Date of Award
EdD Education Leadership, Management and Policy
Education Leadership, Management and Policy
Gerard Babo, Ed.D.
Daniel Gutmore, Ph.D.
Jeff Wallis, Ed.D.
self-efficacy, mentoring, student teacher, student achievement, Teachers’ Sense of Efficacy Scale (TSES)
The purpose of this retrospective study was to investigate what influence, if any, mentoring a student teacher has on the self-efficacy of the cooperating teacher. In addition, this study investigated the influence of other student, staff, and school variables including teacher gender, years of experience, level of education, number of student teachers mentored, grade level taught, teaching assignment, and the percentage of students in the school on free and reduced-price lunch on teacher self-efficacy. Self-efficacy was measured using the Teachers’ Sense of Efficacy Scale (TSES) (Tschannen-Moran & Hoy, 2001). Mentor teachers were directed to complete the assessment twice: once while considering their thoughts and feelings prior to the mentoring experience and the second time considering their thoughts and feelings after the mentoring experience.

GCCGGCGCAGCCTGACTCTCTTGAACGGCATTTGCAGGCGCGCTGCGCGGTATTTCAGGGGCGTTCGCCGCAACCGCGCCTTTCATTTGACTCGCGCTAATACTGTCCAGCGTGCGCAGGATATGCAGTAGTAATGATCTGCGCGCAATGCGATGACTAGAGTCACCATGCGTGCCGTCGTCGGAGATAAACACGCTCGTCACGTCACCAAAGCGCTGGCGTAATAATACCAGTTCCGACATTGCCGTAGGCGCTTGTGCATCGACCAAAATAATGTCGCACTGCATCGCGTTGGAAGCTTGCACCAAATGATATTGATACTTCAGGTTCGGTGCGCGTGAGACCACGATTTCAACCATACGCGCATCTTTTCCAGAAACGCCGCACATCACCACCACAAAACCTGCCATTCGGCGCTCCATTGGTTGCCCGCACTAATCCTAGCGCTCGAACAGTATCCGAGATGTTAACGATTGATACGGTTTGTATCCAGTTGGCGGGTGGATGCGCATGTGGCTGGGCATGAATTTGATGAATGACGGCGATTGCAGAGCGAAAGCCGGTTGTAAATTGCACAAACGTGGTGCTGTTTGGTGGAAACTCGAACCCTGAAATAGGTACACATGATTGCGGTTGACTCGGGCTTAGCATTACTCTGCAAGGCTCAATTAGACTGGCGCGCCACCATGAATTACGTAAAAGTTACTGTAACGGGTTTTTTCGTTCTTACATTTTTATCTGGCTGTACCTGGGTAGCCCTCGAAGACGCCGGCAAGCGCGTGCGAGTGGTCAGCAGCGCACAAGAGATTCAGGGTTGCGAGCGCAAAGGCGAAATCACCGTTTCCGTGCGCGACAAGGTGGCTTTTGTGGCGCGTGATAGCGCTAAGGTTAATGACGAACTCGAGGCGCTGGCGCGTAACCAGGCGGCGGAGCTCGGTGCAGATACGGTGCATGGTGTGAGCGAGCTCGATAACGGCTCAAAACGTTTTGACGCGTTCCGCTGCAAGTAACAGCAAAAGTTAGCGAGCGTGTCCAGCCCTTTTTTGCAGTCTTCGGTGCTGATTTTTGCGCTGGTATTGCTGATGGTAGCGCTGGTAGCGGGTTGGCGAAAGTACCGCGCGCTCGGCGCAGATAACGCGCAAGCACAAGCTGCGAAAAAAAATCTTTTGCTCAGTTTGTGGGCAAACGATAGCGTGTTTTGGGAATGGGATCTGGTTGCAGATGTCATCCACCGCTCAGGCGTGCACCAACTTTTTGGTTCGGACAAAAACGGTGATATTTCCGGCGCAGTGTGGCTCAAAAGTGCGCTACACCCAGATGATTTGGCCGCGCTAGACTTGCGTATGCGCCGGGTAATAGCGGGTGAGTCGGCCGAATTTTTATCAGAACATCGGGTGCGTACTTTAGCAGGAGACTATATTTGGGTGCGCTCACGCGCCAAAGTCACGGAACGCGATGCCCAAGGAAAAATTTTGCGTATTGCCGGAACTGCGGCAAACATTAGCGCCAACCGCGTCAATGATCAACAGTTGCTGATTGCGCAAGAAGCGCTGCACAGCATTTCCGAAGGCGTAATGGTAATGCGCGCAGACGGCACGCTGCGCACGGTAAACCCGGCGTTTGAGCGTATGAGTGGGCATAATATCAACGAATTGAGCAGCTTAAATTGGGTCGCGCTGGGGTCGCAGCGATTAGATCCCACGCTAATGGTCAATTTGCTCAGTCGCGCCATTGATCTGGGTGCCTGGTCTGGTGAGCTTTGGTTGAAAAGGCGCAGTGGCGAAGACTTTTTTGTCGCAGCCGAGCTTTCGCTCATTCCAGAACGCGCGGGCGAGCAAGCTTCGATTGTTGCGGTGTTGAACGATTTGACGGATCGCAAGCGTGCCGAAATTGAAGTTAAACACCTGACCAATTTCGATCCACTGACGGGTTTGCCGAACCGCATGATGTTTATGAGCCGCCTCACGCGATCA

Pre-composite scores were separated into low, average, and high self-efficacy groups. There was a statistically significant difference in levels of self-efficacy for the low group. However, there was not a statistically significant difference for the average and high groups. In addition, there was a statistically significant difference in self-efficacy depending on teaching assignment; however, further research is necessary as there were not enough teachers in the sample for each category. Results of the study indicate that there is not a statistically significant difference in levels of self-efficacy for mentor teachers depending on gender, years of experience, level of education, number of student teachers mentored, grade level taught, and the percentage of students on free and reduced-price lunch.
Elias, Susan S., "The Influence of Student Teacher Mentoring on Teacher Self-Efficacy in New Jersey" (2016). Seton Hall University Dissertations and Theses (ETDs). 2236.